Malware Incident Prevention and Handling for Desktops and Laptops – NIST Malware Incident Prevention

NIST Malware Incident Prevention and Handling for Desktops and Laptops – Special Publication 800-83

Malware, also known as malicious code, refers to a program that is covertly inserted into another program with the intent to:

  • destroy data.
  • run destructive or intrusive programs.
  • compromise the confidentiality, integrity, or availability of the victim’s data, applications, or operating system.

Malware is the most common external threat to most hosts. It’s able to cause widespread damage and disruption and necessitating extensive recovery efforts within most organizations.

Organizations also face similar threats from a few forms of non-malware threats that are often associated with malware. One of these forms that has become commonplace is phishing, which is using deceptive computer-based means to trick individuals into disclosing sensitive information.

“Malware threats may be a complex incidente” says Douglas Bernardini, Cybersecurity Specialist & Cloud Computing Expert

This publication provides recommendations for improving an organization’s malware incident prevention measures. Publication also gives extensive recommendations for enhancing an organization’s existing incident response capability so that it is better prepared to handle malware incidents, particularly widespread ones.

This revision of the publication, Revision 1, updates material throughout the publication to reflect the changes in threats and incidents. Unlike most malware threats several years ago, which tended to be fastspreading and easy to notice, many of today’s malware threats are more stealthy, specifically designed to quietly, slowly spread to other hosts, gathering information over extended periods of time and eventually leading to exfiltration of sensitive data and other negative impacts.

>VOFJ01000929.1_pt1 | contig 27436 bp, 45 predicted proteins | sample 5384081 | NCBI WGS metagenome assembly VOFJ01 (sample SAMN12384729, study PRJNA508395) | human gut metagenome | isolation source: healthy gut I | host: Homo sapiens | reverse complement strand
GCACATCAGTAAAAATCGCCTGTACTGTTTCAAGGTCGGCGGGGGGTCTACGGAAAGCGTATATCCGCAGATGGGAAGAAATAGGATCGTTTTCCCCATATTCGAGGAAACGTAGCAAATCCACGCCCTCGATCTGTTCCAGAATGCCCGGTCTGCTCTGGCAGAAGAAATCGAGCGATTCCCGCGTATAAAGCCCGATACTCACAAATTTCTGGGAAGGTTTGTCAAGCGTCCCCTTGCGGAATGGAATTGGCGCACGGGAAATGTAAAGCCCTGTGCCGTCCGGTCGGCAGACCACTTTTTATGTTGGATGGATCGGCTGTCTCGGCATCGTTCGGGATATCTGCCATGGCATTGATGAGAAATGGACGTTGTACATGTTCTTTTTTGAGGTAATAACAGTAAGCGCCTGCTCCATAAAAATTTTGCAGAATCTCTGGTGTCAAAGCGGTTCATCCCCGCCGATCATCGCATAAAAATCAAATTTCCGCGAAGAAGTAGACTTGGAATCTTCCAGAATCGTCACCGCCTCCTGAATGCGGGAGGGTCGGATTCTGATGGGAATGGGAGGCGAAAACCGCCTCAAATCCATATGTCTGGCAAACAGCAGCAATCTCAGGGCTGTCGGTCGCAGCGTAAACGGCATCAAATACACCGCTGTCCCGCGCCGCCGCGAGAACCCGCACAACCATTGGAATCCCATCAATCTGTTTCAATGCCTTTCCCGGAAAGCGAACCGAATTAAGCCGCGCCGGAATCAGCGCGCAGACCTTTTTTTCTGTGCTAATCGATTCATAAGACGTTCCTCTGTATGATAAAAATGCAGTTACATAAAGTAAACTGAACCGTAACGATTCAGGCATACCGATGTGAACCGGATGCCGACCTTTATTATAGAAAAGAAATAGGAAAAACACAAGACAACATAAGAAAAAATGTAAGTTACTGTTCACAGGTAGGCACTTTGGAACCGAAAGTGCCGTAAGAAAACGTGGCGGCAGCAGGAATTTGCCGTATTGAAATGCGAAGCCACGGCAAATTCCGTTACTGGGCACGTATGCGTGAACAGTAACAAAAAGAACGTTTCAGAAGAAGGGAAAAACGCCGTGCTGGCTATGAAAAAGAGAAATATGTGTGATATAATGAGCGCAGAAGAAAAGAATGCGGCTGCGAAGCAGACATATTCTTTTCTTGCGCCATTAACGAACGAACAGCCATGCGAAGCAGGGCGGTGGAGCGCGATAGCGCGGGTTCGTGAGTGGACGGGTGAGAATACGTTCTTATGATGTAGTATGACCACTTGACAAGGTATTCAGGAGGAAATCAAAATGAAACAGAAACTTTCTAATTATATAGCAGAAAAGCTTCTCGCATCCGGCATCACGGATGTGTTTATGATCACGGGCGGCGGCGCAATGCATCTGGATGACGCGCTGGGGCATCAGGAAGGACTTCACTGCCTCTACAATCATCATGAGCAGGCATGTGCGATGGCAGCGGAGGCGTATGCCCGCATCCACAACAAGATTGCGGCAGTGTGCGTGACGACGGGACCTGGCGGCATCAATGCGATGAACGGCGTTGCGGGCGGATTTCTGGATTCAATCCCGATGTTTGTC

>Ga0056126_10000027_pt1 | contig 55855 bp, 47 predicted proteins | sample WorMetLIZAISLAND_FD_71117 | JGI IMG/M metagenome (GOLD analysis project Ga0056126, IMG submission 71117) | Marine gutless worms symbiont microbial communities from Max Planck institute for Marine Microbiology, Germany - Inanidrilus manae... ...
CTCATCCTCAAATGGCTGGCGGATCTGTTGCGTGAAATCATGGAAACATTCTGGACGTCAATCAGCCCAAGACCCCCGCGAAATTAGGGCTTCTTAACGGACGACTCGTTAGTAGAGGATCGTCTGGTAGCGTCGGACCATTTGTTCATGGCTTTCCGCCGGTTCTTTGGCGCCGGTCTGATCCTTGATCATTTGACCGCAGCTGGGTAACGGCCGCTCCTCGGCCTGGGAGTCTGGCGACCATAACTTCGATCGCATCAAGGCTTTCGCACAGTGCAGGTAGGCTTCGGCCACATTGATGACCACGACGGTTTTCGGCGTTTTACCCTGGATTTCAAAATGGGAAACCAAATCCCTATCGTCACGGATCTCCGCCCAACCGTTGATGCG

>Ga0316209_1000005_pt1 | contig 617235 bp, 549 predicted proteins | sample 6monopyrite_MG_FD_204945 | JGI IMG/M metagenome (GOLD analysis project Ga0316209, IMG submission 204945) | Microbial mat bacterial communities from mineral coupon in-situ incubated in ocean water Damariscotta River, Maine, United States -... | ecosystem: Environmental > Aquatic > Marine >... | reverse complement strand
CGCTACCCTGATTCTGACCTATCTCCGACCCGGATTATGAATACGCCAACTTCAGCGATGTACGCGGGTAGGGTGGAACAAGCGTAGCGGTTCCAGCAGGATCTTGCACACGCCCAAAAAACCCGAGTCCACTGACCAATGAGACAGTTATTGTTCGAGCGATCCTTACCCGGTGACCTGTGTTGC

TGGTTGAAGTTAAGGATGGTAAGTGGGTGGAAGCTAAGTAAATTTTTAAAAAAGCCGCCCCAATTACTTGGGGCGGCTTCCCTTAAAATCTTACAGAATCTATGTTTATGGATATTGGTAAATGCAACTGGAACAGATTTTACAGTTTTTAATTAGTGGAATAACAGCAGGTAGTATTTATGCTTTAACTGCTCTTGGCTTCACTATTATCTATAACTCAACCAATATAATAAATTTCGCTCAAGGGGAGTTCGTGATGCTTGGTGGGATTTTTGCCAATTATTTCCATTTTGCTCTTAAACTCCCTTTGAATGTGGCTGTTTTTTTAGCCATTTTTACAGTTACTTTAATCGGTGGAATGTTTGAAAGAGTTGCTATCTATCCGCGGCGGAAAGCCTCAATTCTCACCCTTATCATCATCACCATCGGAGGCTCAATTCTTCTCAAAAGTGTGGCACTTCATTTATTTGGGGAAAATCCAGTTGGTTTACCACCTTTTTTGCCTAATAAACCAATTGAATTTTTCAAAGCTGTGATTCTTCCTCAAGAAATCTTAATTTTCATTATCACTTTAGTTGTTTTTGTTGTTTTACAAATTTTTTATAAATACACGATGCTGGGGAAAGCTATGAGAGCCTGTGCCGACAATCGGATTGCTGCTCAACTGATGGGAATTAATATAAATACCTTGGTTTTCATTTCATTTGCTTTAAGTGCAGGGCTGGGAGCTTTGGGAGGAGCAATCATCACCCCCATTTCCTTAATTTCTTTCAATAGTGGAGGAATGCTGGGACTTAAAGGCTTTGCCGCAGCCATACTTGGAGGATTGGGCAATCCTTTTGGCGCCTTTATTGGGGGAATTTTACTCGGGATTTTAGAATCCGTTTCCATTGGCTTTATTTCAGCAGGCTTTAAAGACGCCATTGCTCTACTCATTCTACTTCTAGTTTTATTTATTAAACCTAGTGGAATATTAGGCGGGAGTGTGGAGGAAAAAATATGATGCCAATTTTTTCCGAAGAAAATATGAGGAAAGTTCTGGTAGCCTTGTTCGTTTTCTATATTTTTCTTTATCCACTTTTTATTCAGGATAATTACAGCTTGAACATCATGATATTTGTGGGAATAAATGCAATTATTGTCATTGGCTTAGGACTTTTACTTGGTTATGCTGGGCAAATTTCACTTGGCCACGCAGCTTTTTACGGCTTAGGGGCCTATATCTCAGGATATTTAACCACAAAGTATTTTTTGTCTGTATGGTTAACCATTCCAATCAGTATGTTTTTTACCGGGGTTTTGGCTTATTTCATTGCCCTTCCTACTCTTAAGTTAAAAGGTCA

see full document here:

NIST Malware Incident Prevention Special Publication 800-83

Malware MSP MSSP Ransomware Threats

SonicWall Knows MSSPs, MSPs Are Targets

SonicWall Knows MSSPs MSPs Are Targets. SonicWall is particularly attuned to the threat ransomware poses to a whole host of organizations. It includes MSSPs and managed service providers (MSPs), SonicWall president and chief executive Bill Conner said. “As we see it, ransomware is on a nearly unimaginable upward trend, which poses a major risk to businesses, service providers, governments and everyday citizens,” he said. “The real-world damage caused by these attacks is beyond anecdotal at this point.”

SonicWall released its findings following a mid-October White House virtual conference of 30 nations. The goal was to hammer out strategies to combat ransomware and other types of cyber crime. At the summit, Australia, Britain, Germany and India led panel discussions. With attendees also from Eastern Europe, the Middle East and Latin America. Russia and China, universally considered the primary perpetrators of most cyber offensives, were not invited to the meeting.

“It is one of the biggest threats in cybersecurity today” says Douglas Bernardini, Cybersecurity Specialist & Cloud Computing Expert

Of note, SonicWall also discovered 307,516 previously unknown malware variants through September, 2021 for a 73 percent spike from last year. The Milpitas, California-based security specialist said its researchers found more than 1,100 novel variants per day.

“The risk of ransomware infection is increasing, and tools like Sonic Wall are invaluable allies.” says Douglas Bernardini, Cyber Security Specialist and Cloud Computing Expert.

Here are some additional SonicWall ransomware findings:

  • In June, 2021, a new high water mark of 78.4 million ransomware attacks were recorded.
  • SonicWall logged the equivalent to 9.7 ransomware attempts per customer each business day.
  • The 190.4 million ransomware attempts in Q3, 2021 alone made it the highest quarter ever recorded by SonicWall, nearly overtaking the 195.7 million total ransomware attempts logged during the first three quarters of 2020.
  • The U.S. has incurred a 127 percent year-to-date increase in the number of ransomware attacks while the U.K. has seen a 233 percent surge.
  • Internet of Things malware incidents rose 33 percent globally.
  • An overall 21 percent increase in crypto-jacking with a 461 percent balloon across Europe.

See also: Sonic wall cyber report 2021

Source: mssp alert